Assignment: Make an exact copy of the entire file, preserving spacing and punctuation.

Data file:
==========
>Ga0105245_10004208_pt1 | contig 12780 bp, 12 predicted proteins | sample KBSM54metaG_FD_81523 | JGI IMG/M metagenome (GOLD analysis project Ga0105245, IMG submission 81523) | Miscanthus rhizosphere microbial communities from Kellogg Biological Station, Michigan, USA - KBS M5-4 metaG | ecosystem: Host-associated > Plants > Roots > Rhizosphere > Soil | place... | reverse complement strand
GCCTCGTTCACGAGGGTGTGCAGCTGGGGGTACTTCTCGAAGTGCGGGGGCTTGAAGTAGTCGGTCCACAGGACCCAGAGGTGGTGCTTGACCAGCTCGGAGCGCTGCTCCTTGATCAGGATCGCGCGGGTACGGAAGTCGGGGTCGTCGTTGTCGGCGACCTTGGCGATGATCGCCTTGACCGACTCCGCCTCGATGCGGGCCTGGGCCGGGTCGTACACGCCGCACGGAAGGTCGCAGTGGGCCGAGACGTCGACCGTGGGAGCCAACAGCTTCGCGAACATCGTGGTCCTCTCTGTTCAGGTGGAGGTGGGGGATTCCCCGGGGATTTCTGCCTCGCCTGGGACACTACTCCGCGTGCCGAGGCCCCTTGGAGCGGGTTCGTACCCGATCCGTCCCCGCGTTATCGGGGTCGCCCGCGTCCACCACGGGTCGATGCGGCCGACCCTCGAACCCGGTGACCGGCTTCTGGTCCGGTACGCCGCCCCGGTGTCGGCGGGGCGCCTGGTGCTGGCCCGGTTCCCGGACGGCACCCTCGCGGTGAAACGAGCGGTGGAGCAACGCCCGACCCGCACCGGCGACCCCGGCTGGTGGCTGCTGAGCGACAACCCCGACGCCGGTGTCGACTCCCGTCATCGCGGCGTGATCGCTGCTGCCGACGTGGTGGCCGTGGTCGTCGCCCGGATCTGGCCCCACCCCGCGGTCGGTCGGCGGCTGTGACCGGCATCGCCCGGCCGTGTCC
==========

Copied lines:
>Ga0105245_10004208_pt1 | contig 12780 bp, 12 predicted proteins | sample KBSM54metaG_FD_81523 | JGI IMG/M metagenome (GOLD analysis project Ga0105245, IMG submission 81523) | Miscanthus rhizosphere microbial communities from Kellogg Biological Station, Michigan, USA - KBS M5-4 metaG | ecosystem: Host-associated > Plants > Roots > Rhizosphere > Soil | place... | reverse complement strand
GCCTCGTTCACGAGGGTGTGCAGCTGGGGGTACTTCTCGAAGTGCGGGGGCTTGAAGTAGTCGGTCCACAGGACCCAGAGGTGGTGCTTGACCAGCTCGGAGCGCTGCTCCTTGATCAGGATCGCGCGGGTACGGAAGTCGGGGTCGTCGTTGTCGGCGACCTTGGCGATGATCGCCTTGACCGACTCCGCCTCGATGCGGGCCTGGGCCGGGTCGTACACGCCGCACGGAAGGTCGCAGTGGGCCGAGACGTCGACCGTGGGAGCCAACAGCTTCGCGAACATCGTGGTCCTCTCTGTTCAGGTGGAGGTGGGGGATTCCCCGGGGATTTCTGCCTCGCCTGGGACACTACTCCGCGTGCCGAGGCCCCTTGGAGCGGGTTCGTACCCGATCCGTCCCCGCGTTATCGGGGTCGCCCGCGTCCACCACGGGTCGATGCGGCCGACCCTCGAACCCGGTGACCGGCTTCTGGTCCGGTACGCCGCCCCGGTGTCGGCGGGGCGCCTGGTGCTGGCCCGGTTCCCGGACGGCACCCTCGCGGTGAAACGAGCGGTGGAGCAACGCCCGACCCGCACCGGCGACCCCGGCTGGTGGCTGCTGAGCGACAACCCCGACGCCGGTGTCGACTCCCGTCATCGCGGCGTGATCGCTGCTGCCGACGTGGTGGCCGTGGTCGTCGCCCGGATCTGGCCCCACCCCGCGGTCGGTCGGCGGCTGTGACCGGCATCGCCCGGCCGTGTCC